My volunteer work on behalf of people who stutter is largely in the past; my current volunteer work focuses on my local community.
By way of example, I’m currently writing a series of blog posts related to the life and times of Colonel Samuel Smith, who built a log cabin in 1797 in what is now a school field located within a one-minute walk from my front door in Long Branch (in Toronto, not New Jersey). Aside from the broad outline of his career, little is known about the colonel. For that reason, one of my current projects involves situating him within the recent historiography of the British empire.
However, getting back to the topic of stuttering — in which I have of necessity had a strong interest since I was six years old — once in a while I write articles, such as a recent one (pp. 9 – 10) in the Ninth Edition (August 5, 2012) of “Samvad,” the newsletter of The Indian Stammering Association (TISA):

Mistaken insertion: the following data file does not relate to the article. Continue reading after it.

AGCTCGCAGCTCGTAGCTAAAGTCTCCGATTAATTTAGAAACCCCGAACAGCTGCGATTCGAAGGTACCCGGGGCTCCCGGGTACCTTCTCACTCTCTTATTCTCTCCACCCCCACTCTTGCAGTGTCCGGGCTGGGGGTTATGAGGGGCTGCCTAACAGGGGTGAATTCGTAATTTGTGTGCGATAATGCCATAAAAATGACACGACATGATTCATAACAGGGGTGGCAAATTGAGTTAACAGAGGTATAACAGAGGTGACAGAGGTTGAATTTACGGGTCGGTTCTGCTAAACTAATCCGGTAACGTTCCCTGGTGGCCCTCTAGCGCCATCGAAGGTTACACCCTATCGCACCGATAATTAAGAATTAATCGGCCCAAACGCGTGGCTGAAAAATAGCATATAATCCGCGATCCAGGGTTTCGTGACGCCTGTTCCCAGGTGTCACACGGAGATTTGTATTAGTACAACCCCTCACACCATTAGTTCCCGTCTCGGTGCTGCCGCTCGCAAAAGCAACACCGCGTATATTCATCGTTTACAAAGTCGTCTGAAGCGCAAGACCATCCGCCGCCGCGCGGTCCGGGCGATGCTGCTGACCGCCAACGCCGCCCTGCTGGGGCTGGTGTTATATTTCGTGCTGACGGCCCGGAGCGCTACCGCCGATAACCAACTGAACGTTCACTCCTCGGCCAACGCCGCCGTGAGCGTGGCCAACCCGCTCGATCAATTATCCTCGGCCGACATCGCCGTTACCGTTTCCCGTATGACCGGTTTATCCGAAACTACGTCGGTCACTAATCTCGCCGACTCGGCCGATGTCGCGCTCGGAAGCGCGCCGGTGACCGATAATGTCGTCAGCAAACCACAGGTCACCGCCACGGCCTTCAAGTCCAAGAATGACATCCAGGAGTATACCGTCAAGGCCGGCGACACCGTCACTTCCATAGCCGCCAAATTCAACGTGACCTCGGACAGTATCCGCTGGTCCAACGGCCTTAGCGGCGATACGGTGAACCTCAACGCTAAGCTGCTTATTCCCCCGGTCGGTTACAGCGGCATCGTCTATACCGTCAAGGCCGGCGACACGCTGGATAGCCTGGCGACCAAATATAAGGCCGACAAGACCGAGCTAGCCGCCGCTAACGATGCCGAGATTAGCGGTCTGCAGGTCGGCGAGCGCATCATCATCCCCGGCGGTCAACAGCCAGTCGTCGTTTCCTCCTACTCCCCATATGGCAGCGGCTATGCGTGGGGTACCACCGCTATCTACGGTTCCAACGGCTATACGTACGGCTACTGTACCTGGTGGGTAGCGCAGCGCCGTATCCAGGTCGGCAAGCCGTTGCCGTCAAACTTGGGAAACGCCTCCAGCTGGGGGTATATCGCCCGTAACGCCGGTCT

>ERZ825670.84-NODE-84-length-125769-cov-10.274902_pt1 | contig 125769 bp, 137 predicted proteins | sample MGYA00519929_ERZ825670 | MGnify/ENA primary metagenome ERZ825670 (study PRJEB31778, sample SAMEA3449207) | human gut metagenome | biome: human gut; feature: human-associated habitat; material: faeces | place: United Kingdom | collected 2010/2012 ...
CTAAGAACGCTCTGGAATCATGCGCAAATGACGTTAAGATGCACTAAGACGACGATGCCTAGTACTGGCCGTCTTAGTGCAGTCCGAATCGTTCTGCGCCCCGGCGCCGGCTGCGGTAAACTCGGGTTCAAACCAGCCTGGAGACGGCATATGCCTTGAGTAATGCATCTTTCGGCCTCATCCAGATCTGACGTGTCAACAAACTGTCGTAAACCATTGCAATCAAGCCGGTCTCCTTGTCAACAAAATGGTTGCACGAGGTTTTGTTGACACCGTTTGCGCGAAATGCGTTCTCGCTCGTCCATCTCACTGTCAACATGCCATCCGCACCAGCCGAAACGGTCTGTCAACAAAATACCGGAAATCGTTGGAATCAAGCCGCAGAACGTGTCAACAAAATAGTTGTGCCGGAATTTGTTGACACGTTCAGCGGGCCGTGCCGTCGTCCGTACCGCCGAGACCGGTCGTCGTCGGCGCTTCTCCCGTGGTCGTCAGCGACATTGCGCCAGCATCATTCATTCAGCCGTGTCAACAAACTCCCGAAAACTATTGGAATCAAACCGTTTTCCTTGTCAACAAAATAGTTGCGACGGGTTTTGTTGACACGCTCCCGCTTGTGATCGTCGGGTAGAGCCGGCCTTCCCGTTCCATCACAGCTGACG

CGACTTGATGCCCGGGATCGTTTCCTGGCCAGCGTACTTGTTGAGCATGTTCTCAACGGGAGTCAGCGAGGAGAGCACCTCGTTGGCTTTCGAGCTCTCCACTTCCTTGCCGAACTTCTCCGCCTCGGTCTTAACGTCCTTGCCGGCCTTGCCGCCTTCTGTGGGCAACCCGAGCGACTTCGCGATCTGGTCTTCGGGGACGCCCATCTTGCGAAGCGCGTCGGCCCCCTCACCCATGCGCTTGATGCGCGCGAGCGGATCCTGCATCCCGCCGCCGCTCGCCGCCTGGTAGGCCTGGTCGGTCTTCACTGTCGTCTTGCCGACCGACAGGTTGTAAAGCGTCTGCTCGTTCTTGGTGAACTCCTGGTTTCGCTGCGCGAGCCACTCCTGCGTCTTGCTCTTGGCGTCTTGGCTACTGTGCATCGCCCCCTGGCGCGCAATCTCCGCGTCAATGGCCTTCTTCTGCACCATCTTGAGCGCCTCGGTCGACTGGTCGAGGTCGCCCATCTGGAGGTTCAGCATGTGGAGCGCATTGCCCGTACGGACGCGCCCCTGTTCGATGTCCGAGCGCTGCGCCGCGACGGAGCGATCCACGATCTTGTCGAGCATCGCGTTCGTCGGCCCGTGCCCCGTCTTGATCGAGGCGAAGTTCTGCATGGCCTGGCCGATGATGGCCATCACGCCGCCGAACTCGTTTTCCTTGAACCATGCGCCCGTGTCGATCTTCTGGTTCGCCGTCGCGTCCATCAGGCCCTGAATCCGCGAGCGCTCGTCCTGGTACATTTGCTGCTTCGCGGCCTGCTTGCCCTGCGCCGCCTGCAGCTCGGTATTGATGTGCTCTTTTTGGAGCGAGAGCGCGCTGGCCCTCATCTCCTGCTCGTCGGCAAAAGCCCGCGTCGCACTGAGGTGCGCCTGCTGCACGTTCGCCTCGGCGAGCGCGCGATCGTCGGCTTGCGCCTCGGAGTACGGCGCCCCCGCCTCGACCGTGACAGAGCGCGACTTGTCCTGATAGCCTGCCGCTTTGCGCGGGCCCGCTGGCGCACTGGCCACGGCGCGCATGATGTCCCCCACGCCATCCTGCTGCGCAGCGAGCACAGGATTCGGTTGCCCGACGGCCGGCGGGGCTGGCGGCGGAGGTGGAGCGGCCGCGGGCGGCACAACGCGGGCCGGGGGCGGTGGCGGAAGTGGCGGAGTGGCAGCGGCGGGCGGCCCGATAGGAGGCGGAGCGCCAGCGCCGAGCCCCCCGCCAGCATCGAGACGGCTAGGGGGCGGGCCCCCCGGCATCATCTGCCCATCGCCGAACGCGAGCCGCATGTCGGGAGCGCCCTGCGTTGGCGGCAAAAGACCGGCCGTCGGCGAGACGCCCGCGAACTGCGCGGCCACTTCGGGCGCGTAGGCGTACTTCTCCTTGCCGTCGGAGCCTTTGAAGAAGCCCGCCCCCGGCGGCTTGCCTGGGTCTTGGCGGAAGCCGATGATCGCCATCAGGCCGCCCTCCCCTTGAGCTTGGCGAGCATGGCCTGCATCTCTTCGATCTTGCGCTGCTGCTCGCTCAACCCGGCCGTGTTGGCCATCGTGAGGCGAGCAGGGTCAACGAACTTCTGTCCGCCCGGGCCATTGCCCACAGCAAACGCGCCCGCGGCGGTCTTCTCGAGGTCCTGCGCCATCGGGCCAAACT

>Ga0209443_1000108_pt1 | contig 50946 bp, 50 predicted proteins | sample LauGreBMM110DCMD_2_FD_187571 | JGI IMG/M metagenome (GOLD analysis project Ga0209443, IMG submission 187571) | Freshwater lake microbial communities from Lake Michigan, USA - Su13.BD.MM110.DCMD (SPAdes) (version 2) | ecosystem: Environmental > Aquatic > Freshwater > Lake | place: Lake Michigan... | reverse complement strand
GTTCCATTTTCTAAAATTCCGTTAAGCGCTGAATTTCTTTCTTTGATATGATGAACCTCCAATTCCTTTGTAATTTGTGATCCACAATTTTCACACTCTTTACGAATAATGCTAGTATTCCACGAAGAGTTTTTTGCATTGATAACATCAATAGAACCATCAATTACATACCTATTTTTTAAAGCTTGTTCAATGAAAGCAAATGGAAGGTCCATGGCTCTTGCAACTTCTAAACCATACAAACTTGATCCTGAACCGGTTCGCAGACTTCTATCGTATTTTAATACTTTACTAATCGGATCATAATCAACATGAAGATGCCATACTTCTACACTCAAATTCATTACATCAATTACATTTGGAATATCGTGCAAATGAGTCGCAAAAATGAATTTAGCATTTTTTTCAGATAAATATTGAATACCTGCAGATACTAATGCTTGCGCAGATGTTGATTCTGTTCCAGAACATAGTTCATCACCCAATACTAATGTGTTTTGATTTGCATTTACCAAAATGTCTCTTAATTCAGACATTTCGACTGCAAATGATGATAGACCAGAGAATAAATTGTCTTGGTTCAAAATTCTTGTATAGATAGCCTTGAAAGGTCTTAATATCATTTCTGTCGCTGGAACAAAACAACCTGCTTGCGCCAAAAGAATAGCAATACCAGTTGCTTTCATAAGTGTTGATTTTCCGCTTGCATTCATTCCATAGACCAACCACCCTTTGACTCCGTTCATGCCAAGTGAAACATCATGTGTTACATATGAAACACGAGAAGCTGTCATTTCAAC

I hope that you will enjoy reading the articles in this newsletter.
I am delighted that Harish Usgaonker, editor of Samvad for The Indian Stammering Association (TISA), contacted me via Facebook to write the article from Canada that is included in the August 2012 edition.
The Interent is a great way for us to share information, and to learn from each other’s experiences, wherever on the planet we may happen to be living.
In Canada, with the Canadian Stuttering Association and other endeavours, a new generation has taken over leadership of volunteer work on behalf of people who stutter.
I follow with interest the work that is now under way in social media in projects such as Stutter Social, where people who stutter from around the world can engage in video conversations online. I wish each person visiting this page every success in her or his own work to share information and increase understanding on topics of mutual interest.